Get the Facts About Outbreak Prevention
On the hit television show “The Walking Dead,” the human race is plagued by a zombie outbreak. The survivors find out that there is no cure, and that everyone they know will eventually turn into a Walker. While a zombie outbreak is more of a novelty in real life, The Walking Dead examines what happens when the world succumbs to a fictional pandemic. If real, could a zombie-like epidemic be contained?
Real World Implications
While The Walking Dead is a fictional scenario, it expands on a very real possibility and a major concern for nurses today. Although symptoms are not as extreme, a fictional zombie pandemic is not too far from real life; outbreaks of Zika, Ebola, and other serious contagions which can cause panic and widespread fear in both the hospital and the community at large.
Nurses are already at ground zero when it comes to viral outbreaks; you don’t need to encounter a super virus or enhanced bug to get ill from your job. You also don’t need to see a human morph into a zombie before getting concerned about the spread of germs.
A proactive approach designed to prevent the spread of disease can slow or even stop a potentially nightmarish outbreak scenario. Best hygiene practices, including proper hand washing, instrument sterilization and prompt attention to patients with easily communicable illnesses can help prevent outbreaks. To prevent the risk of a real-world outbreak, nurses and healthcare providers can:
Encourage Good Facility Hygiene: Providers that properly wash hands are just the beginning; reminding everyone who visits your facility to wash their hands before and after treatment can help halt the spread of disease. Verbal reminders and signage can help reinforce the safety message and halt the spread of disease.
Encourage vaccination: Even nurses in other facilities or office settings can help prevent the spread of disease, simply by encouraging vaccination and well care.
Education: Patient education can also help halt the spread of illness; a patient population who understands what to look for in a specific condition like Whooping Cough may seek out treatment earlier, preventing the spread of infection. Patient education can also help halt the spread of disease and improve vaccination rates in at-risk populations.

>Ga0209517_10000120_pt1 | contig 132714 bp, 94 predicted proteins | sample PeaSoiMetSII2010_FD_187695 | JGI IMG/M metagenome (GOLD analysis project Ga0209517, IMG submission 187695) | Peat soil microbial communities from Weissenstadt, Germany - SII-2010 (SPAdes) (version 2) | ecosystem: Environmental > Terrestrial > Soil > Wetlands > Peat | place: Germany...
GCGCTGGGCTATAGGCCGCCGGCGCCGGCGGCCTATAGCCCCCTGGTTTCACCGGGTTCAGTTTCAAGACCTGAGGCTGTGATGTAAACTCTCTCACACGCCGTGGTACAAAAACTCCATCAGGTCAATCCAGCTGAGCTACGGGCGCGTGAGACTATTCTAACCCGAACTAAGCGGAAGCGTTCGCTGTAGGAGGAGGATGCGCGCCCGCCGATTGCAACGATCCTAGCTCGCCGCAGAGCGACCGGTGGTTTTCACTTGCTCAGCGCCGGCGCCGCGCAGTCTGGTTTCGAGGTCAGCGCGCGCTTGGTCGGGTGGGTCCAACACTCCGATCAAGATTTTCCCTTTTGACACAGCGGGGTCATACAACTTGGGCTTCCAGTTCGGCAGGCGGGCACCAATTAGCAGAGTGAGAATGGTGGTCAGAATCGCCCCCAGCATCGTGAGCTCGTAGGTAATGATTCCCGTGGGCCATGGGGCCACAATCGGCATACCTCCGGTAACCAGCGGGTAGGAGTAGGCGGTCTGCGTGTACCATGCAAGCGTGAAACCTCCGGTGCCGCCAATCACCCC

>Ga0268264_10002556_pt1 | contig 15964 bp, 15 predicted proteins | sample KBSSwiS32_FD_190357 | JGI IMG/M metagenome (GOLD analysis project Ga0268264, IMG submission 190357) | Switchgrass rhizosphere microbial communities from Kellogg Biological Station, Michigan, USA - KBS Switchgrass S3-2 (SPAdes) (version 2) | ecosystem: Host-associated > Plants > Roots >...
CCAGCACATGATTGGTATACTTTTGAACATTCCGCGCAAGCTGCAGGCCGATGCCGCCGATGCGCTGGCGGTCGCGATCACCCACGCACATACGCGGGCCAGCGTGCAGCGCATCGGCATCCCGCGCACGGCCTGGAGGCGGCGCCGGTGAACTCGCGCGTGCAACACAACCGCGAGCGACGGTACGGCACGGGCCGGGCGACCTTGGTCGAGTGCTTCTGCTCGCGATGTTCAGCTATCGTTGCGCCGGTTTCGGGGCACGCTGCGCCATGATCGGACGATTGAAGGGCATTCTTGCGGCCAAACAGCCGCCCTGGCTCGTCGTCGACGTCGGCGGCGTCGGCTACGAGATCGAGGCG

Population Health Data Analysis: By tracking outbreaks in specific populations or even geographic locations, providers like nurses can take a proactive stance against outbreak and provide information and preventative, proactive steps for those most at risk.
Organizations that take a proactive stance against outbreaks are more likely to avoid a nightmarish apocalyptic scenario. Instead of scrambling to respond to an outbreak, a prepared facility can mitigate risk and halt the spread of disease by incorporating proactive benchmark cleaning and hygiene practices right into their structure and routines.
Even the architecture and design of the healthcare facility plays a role in outbreak prevention. Hospitals that follow ventilation best practices and that avoid materials that can harbor germs are less likely to experience an outbreak while enforcing and facilitating waste and sharp disposal policies can help mitigate risk as well.
Preventing Personal Illness
If you are on the front lines of a major outbreak or simply working against one in your community, you are at an increased risk. Spending time treating patients impacted by an illness obviously increases your exposure and chance of getting sick. The World Health Organization recommends a more intensive and specific hand washing protocol for providers treating sick patients. Keep in mind that hand washing needs to be at least 20 seconds long, with soap, to effectively kill germs. Nurses should thoroughly wash hands after any of the following events or interactions:
- Before you touch a patient, to protect the patient from any germs you are carrying
- Before procedures, to protect the patient from germs, including yours, environmental germs, and their germs
- After body fluid risk or exposure, to protect yourself and others from the patient’s germs
- After touching a patient, to protect yourself and others from the patient’s germs
- After touching the patient’s belongings, surroundings or surfaces they touched, to protect yourself and others from the patient’s germs
In addition to the personal hand washing outlined above, any surfaces the patients or other care providers touched need to be washed or wiped and disinfected. Nurses who can rapidly assess and identify suspicious symptoms can also help halt the spread of disease. Once an individual is identified, isolation protocols and protective patient care equipment can help halt the spread of disease.
Nurses and healthcare providers that take a proactive approach to their health, with up to date vaccinations and a focus on personal wellness, are less likely to become ill. Being aware of the risk and taking steps to avoid both personal infections and to halt the spread of germs between patients can help you avoid a full blown outbreak.
The Walking Dead is fiction, but in a healthcare setting, you can never be too careful. Nurses that remain vigilant and that are aware of the potential for outbreaks can help prevent a nightmare scenario from occurring.